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32
Ontological Commitments in KnowledgeBased Design Software: A Progress Report
, 1999
"... The increased sensitivity of engineered products to external forces requires new computerbased design tools that can express the richness and complexity of product knowledge. This paper is a progress report of the author's research towards the development of such a knowledgebased design too ..."
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The increased sensitivity of engineered products to external forces requires new computerbased design tools that can express the richness and complexity of product knowledge. This paper is a progress report of the author's research towards the development of such a knowledgebased design tool, called the Design Knowledge Specification Language (DKSL). A key goal is to ensure the maximum possible logical rigor. In order to do this, ontological commitments are constructed to map logical structures to the domain of design knowledge. The first part of the paper discusses a number of ontological commitments the author has discovered for design. The second part of the paper presents the current, incomplete implementation of DKSL. An example of the structural and steadystate thermal analysis of a wall is used to present DKSL's capabilities. Although much work remains to be done, it appears that DKSL may be able to accurately and rigorously describe any design knowledge. Keywords: ...
An automated prover for ZermeloFraenkel set theory in Theorema
 In LMCS02
"... This paper presents some fundamental aspects of the design and the implementation of an automated prover for ZermeloFraenkel set theory within the wellknown Theorema system. The method applies the “ProveComputeSolve”paradigm as its major strategy for generating proofs in a natural style for sta ..."
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This paper presents some fundamental aspects of the design and the implementation of an automated prover for ZermeloFraenkel set theory within the wellknown Theorema system. The method applies the “ProveComputeSolve”paradigm as its major strategy for generating proofs in a natural style for statements involving constructs from set theory.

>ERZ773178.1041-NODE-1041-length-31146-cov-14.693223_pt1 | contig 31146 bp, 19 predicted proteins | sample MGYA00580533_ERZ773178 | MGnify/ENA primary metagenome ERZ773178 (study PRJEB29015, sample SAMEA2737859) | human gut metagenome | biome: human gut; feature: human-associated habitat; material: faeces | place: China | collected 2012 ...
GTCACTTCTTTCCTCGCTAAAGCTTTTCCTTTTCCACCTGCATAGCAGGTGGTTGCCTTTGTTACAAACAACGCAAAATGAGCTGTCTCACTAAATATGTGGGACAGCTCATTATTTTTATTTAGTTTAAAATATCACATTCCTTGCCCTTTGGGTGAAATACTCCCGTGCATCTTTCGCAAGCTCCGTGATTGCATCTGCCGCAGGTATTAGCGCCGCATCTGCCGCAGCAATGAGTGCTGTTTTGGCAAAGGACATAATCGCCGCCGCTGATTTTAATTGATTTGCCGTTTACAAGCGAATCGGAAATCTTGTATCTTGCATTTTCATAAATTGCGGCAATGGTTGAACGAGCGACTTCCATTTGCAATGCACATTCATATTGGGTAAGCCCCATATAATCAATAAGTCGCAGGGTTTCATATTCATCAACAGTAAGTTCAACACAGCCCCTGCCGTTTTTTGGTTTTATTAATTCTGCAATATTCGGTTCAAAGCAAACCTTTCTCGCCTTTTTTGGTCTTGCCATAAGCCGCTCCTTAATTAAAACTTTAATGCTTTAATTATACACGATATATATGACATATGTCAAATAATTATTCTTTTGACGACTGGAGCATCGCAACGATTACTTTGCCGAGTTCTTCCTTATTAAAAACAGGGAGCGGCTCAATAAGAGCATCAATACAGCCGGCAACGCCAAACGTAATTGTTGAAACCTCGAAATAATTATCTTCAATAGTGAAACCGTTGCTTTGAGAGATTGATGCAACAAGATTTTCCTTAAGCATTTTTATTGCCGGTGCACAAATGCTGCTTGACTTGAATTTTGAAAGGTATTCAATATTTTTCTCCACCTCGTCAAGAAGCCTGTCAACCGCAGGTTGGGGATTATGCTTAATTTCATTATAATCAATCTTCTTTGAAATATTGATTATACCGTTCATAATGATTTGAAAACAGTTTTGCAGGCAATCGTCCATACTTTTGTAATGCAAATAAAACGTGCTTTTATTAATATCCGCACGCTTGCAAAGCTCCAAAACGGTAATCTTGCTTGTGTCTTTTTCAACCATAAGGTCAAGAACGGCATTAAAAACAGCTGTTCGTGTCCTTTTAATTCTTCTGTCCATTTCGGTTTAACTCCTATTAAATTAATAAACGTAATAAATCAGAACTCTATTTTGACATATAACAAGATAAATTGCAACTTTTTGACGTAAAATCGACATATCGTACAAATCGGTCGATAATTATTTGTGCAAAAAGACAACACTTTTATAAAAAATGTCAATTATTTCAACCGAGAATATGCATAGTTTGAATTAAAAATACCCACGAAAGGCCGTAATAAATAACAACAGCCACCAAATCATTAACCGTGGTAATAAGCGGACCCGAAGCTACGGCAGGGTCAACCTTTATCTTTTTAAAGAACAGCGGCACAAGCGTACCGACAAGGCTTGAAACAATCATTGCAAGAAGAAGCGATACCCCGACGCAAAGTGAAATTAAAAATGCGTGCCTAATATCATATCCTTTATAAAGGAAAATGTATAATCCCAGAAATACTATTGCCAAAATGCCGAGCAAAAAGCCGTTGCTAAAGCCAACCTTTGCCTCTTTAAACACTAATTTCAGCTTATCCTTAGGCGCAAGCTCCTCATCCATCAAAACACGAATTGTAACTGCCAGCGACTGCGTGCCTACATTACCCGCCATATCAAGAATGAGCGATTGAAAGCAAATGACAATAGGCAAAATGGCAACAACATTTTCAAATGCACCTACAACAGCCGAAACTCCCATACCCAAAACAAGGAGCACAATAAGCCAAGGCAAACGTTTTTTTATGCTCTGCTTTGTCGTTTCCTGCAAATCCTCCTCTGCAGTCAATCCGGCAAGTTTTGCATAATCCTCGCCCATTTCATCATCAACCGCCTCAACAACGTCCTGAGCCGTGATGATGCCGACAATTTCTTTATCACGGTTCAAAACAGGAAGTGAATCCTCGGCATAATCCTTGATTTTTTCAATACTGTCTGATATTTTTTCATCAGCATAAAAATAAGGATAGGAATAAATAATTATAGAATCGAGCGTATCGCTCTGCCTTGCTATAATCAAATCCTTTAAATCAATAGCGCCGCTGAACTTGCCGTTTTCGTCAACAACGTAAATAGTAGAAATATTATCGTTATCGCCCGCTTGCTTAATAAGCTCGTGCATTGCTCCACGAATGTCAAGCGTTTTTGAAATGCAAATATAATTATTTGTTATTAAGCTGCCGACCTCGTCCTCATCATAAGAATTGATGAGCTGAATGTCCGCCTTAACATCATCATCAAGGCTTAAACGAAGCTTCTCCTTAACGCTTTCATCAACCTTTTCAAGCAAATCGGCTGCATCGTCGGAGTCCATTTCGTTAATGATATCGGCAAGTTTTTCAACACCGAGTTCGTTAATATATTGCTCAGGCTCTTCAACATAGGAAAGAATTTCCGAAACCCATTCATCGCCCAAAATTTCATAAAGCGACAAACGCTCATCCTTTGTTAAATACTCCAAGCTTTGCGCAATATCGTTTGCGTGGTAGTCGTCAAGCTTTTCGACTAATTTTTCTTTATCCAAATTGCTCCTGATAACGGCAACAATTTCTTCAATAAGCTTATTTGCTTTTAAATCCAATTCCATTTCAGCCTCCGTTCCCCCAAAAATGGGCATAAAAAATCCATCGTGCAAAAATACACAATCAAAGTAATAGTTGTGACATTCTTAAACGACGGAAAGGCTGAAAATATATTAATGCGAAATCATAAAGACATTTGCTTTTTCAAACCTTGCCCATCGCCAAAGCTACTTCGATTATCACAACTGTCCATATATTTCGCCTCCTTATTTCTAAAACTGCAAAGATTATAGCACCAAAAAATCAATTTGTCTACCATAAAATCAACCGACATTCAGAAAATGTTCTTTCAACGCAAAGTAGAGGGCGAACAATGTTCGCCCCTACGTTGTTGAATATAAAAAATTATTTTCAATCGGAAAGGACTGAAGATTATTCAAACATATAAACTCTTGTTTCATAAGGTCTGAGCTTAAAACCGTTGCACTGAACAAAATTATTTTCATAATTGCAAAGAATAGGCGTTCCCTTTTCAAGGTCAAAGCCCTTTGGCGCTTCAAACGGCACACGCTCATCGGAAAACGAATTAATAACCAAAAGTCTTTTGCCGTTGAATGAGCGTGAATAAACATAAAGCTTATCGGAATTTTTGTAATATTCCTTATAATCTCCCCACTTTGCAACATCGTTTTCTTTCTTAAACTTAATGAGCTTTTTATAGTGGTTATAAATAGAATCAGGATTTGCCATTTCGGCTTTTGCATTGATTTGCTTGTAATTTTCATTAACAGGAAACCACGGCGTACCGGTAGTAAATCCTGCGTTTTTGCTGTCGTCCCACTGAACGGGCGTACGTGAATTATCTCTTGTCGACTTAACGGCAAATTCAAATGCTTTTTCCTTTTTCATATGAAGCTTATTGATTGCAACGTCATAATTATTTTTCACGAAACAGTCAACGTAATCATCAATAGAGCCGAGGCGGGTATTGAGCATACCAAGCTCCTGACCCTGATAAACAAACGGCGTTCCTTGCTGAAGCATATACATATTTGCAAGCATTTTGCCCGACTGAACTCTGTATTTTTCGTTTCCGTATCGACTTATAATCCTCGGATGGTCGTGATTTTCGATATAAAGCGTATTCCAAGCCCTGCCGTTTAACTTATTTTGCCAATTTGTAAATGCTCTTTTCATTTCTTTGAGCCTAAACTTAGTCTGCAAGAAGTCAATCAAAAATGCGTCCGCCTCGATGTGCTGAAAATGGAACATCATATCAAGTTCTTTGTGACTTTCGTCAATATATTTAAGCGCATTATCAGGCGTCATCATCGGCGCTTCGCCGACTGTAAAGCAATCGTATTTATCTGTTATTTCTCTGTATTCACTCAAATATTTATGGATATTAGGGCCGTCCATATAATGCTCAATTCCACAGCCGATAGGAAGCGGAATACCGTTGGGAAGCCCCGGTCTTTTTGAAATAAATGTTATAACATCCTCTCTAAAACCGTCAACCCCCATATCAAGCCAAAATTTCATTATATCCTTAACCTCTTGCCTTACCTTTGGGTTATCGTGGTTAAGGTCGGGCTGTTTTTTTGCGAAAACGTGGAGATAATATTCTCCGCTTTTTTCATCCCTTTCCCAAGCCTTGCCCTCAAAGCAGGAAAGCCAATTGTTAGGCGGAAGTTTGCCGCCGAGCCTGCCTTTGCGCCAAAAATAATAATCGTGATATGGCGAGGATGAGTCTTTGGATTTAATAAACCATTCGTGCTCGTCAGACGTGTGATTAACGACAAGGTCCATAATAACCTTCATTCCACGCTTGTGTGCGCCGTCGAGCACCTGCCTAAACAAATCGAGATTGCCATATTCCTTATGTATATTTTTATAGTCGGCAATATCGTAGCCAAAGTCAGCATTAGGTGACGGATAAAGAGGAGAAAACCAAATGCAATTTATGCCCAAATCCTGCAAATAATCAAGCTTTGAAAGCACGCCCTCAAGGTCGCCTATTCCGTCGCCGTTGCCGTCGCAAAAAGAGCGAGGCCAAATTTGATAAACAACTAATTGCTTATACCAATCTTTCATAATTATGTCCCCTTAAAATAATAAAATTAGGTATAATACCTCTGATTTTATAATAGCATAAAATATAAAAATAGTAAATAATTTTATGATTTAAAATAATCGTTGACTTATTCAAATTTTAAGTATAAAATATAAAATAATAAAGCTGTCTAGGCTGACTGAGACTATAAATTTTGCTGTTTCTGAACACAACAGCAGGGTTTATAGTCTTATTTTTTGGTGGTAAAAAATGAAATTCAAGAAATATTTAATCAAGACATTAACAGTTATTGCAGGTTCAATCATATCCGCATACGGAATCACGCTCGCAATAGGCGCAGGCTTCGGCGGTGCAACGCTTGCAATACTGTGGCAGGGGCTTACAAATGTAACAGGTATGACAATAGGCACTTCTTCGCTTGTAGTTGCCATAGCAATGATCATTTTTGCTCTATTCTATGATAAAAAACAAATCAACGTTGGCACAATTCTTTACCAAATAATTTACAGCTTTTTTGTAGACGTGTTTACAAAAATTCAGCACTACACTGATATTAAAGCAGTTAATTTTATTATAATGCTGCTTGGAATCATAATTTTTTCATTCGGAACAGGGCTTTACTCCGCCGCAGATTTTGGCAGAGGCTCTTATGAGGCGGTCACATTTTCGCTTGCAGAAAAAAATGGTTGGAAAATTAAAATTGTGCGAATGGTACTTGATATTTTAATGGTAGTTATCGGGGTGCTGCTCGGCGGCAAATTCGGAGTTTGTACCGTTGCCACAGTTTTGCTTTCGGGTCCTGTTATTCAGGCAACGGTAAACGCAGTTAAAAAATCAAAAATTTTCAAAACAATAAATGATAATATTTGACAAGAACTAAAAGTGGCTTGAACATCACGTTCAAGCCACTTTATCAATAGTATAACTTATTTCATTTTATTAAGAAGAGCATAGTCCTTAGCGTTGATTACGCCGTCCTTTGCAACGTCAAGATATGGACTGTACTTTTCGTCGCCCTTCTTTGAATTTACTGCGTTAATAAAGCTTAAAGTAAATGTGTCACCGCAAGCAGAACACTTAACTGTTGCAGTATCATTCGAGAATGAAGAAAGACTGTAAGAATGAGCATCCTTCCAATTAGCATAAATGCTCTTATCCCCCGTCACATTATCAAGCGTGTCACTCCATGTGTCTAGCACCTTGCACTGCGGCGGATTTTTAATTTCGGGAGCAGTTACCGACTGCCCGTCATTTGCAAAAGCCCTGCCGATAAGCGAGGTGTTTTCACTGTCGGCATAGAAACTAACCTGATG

Why sets?
 PILLARS OF COMPUTER SCIENCE: ESSAYS DEDICATED TO BORIS (BOAZ) TRAKHTENBROT ON THE OCCASION OF HIS 85TH BIRTHDAY, VOLUME 4800 OF LECTURE NOTES IN COMPUTER SCIENCE
, 2008
"... Sets play a key role in foundations of mathematics. Why? To what extent is it an accident of history? Imagine that you have a chance to talk to mathematicians from a faraway planet. Would their mathematics be setbased? What are the alternatives to the settheoretic foundation of mathematics? Besi ..."
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Sets play a key role in foundations of mathematics. Why? To what extent is it an accident of history? Imagine that you have a chance to talk to mathematicians from a faraway planet. Would their mathematics be setbased? What are the alternatives to the settheoretic foundation of mathematics? Besides, set theory seems to play a significant role in computer science; is there a good justification for that? We discuss these and some related issues.
The Creation and Use of a Knowledge Base of Mathematical Theorems and Definitions
, 1995